Want to keep reading?

You've reached the end of your complimentary access. Subscribe for as little as $4/month.

Aready a Subscriber ? Sign In

Winter Violin girl playing violin
And then, I play the last note

It was a chilly autumn morning. I pushed my hands into my pockets as I walked out of our house to the car. “Don’t worry, Renee,” said my mom, “you’ll do great.” Still, though, I worried. Today I had an audition for a competition to play at Benaroya Hall. I had practiced and practiced and practiced and had even taken ten deep breaths, but still my nerves felt like someone was dancing the hula on them. And honestly, to tell the truth, it didn’t help that I thought I had forgotten my violin on the way out. Luckily for me, my mom was more on top of things and had brought it out to the car.

As soon as I fastened my seat belt, I was back to worrying. To try to stop worrying, I pulled out my music. It was the solo for Winter, by Vivaldi. I chose it because if I’m one of the winners, I’ll play at Benaroya Hall, the home of the Seattle Symphony, on the first day of winter.

I look at it, silently playing it in my head, poring over its pages, thinking things like, Play that part slowly and feelingly or, Remember, that part’s triple forte, play that loud. Soon, though, I’ve run out of things to say to myself about the piece, and I try to absorb myself by talking to my older brother, Jake. Sometimes he’s really annoying, but luckily for me, today he doesn’t try to get on my nerves. Instead, he’s really nice, talking and joking with me. And then suddenly we get there. It’s supposed to be a one-hour-thirteen-minute drive and ferry ride from our house on Bainbridge Island to the University of Washington (U-dub), where the audition is. But time sped up, and it feels like the ferry took less time than it was supposed to, and the car magically sped ahead.

I pick up my violin and the folder that has my music and slowly walk to the doors of the music building at U-dub. When I get inside, there’s a sign that points me to the waiting room. I turn left and walk into the room. It’s light and airy, and everyone’s got their instruments out and is tuning, playing, or just sitting there, holding their instrument. My spot is at 11:30. Right now, it’s 11:15. I unzip my violin case and tune my violin. Then, I take out and tighten my bow. I scan the room for people I know. No one. Those fifteen minutes speed by, and soon a woman with her hair in a neat bun and wearing a black dress is calling my name. “Katz, Renee?”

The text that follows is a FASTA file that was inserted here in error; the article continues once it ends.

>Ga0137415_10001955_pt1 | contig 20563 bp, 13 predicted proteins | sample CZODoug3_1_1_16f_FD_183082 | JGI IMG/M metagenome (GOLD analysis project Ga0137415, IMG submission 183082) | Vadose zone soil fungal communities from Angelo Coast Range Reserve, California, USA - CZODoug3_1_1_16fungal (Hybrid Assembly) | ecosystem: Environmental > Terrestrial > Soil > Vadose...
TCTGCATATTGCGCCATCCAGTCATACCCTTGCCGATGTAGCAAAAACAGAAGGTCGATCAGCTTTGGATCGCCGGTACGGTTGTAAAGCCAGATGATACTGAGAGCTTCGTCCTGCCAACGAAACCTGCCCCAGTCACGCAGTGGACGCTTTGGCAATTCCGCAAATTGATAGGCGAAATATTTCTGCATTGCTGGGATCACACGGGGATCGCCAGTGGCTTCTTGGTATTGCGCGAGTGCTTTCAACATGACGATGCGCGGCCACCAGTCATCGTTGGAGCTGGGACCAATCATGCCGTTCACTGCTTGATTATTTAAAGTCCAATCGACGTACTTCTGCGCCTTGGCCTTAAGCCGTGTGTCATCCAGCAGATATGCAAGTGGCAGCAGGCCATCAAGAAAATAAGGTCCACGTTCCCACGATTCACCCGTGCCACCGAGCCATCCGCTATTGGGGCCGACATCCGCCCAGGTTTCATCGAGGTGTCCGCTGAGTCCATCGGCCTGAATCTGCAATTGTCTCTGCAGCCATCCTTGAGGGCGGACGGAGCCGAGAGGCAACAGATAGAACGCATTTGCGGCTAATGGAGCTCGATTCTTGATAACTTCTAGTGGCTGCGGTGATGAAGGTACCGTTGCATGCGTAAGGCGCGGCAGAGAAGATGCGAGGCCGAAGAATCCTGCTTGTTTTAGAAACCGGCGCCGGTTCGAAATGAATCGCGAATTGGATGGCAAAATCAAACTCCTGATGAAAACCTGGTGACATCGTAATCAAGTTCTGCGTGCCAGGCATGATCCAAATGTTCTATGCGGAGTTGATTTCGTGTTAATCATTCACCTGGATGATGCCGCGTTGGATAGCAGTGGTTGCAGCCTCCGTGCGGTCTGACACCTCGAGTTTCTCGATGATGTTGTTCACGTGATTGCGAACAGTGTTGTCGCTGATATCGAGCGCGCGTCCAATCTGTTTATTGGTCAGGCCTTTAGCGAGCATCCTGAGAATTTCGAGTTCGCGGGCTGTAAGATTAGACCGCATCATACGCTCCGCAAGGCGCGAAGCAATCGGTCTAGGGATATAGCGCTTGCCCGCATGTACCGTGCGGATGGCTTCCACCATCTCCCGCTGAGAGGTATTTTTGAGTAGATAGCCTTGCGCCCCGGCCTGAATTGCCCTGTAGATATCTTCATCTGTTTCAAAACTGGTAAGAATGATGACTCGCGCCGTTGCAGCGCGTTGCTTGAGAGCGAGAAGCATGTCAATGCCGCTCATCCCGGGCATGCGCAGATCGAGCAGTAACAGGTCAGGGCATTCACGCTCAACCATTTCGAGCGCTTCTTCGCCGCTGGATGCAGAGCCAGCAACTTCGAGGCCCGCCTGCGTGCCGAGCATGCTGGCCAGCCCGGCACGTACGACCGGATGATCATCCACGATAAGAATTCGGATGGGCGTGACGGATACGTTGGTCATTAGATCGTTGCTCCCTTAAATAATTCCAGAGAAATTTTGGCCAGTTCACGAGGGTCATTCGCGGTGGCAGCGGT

Violin in one hand, bow in the other, I grab my music and walk over to the door. The woman leads me down a couple of dark, silent hallways. Well, not exactly silent. But they would’ve been silent if not for the woman talking so much. She blathers on and on and on. I’m way too nervous to hear a word of what she’s saying. The walk is short, thankfully, and even better, there is someone finishing up their audition inside the room.

Then, suddenly, the door opens, and a girl a little older than I am steps out. She smiles at me. “Go on,” the woman in the bun says, with an encouraging smile. It’s the least amount of words I’ve heard her say at one time. My throat is dry as I step into the room and look around. The room is small and cozy, with four people sitting in chairs at the other end of the room. The judges. There are two men and two women. One man looks really tall, the other looks medium height. One woman is pretty short, the other is at least as tall as the tall man. They all smile at me. The normal-height man says, “Are you Renee Katz?”

“Yes,” I say nervously, clutching my violin tightly. I put my music on the stand. I say, “I’m going to play the solo for Winter, by Vivaldi.” The judges look thoughtful. I pick up my violin and begin to play. I play the first movement, the Allegro non molto. Sharp and icy, you’re out in the cold, miles from anywhere, it’s a snowstorm, and you’re freezing. Then I play the second movement, the Largo. While everyone else is outside, freezing, you’re cozy and warm in front of a fire, with a book, hearing the rain/hail come down. After that, I play the third and last movement, the Allegro. You’re ice-skating on a pond, building a snow person, just playing around in winter fun. You’re not great at ice-skating, but you love it. And then, I play the last note. I’m stunned. Today I’ve played it much better than I ever have.